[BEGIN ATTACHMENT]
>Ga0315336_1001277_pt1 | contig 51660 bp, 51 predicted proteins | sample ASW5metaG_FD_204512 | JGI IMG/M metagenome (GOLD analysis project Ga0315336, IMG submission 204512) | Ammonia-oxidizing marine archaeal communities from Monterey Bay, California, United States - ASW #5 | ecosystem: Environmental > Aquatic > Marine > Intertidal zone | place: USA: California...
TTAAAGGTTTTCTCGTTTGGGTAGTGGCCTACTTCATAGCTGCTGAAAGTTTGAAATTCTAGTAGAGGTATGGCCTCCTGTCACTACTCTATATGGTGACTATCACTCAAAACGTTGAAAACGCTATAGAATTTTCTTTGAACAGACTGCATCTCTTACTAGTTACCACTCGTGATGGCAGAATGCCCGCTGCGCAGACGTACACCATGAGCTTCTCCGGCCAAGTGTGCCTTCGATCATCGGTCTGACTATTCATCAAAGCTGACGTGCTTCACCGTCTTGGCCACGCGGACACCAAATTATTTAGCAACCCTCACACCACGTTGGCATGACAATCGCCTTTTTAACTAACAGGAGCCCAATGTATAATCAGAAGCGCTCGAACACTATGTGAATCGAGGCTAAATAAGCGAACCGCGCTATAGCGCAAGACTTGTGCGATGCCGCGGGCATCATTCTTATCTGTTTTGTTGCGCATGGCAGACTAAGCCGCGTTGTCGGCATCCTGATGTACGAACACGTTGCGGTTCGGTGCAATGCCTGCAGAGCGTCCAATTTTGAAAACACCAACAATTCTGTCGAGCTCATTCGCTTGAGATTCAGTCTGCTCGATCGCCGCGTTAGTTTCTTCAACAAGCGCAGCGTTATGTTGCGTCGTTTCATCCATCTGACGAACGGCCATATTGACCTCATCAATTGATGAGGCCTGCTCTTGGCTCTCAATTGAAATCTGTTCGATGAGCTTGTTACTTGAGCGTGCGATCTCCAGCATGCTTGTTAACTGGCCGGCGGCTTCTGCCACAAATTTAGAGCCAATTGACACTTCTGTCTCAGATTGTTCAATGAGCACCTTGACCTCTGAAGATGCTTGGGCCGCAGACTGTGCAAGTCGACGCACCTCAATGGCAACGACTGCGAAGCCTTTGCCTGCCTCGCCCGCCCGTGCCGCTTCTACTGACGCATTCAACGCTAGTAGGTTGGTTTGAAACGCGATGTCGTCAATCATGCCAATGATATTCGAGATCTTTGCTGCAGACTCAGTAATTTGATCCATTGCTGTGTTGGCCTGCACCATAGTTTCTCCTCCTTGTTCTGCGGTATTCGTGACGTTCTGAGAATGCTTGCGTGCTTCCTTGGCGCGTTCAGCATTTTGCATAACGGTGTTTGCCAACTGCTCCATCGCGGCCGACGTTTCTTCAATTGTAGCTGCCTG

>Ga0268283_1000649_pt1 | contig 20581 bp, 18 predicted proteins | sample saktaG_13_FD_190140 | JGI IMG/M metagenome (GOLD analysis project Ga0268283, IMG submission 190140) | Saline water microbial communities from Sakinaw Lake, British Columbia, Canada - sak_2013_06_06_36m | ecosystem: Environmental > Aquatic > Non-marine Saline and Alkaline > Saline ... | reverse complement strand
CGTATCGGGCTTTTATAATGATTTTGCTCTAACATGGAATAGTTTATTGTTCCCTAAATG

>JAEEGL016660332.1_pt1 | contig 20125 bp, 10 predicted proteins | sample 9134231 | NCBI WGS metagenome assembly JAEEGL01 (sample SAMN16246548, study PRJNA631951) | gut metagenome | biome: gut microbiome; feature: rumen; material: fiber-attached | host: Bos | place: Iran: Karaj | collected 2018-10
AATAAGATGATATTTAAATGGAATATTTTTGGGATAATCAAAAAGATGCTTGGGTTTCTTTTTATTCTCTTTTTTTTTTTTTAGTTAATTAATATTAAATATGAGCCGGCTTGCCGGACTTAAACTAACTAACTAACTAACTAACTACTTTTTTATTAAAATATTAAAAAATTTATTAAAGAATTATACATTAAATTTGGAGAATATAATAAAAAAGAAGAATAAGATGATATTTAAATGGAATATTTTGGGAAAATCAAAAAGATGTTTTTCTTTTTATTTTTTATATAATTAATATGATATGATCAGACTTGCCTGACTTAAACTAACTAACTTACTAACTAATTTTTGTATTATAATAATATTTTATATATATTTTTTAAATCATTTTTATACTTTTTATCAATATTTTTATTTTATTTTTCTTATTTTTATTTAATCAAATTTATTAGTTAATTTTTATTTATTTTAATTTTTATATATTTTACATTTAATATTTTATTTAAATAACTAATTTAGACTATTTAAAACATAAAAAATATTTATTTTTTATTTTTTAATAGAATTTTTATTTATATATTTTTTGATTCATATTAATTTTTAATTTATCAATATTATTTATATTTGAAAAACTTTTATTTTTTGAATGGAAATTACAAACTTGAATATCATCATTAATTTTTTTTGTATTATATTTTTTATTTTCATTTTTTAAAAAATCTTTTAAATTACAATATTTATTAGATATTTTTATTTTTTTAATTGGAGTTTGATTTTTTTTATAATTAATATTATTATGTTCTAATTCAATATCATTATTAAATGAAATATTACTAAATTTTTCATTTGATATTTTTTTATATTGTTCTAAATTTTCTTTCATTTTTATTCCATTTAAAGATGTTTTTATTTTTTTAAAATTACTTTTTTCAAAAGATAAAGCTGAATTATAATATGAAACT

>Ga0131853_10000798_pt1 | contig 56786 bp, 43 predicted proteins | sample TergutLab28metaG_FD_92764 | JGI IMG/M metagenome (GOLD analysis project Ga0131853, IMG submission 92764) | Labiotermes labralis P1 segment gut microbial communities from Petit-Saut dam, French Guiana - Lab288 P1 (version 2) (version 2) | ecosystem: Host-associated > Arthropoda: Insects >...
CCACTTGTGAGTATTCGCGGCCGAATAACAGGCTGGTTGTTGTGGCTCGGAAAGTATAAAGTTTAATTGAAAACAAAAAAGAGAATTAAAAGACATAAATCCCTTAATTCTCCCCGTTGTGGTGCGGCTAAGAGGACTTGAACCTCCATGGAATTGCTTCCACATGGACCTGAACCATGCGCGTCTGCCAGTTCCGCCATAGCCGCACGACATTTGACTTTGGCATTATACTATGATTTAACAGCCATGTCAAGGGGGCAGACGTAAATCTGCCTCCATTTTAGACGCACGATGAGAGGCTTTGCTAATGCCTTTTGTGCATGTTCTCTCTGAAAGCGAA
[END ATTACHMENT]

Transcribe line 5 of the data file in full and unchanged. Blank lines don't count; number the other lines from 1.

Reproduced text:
>JAEEGL016660332.1_pt1 | contig 20125 bp, 10 predicted proteins | sample 9134231 | NCBI WGS metagenome assembly JAEEGL01 (sample SAMN16246548, study PRJNA631951) | gut metagenome | biome: gut microbiome; feature: rumen; material: fiber-attached | host: Bos | place: Iran: Karaj | collected 2018-10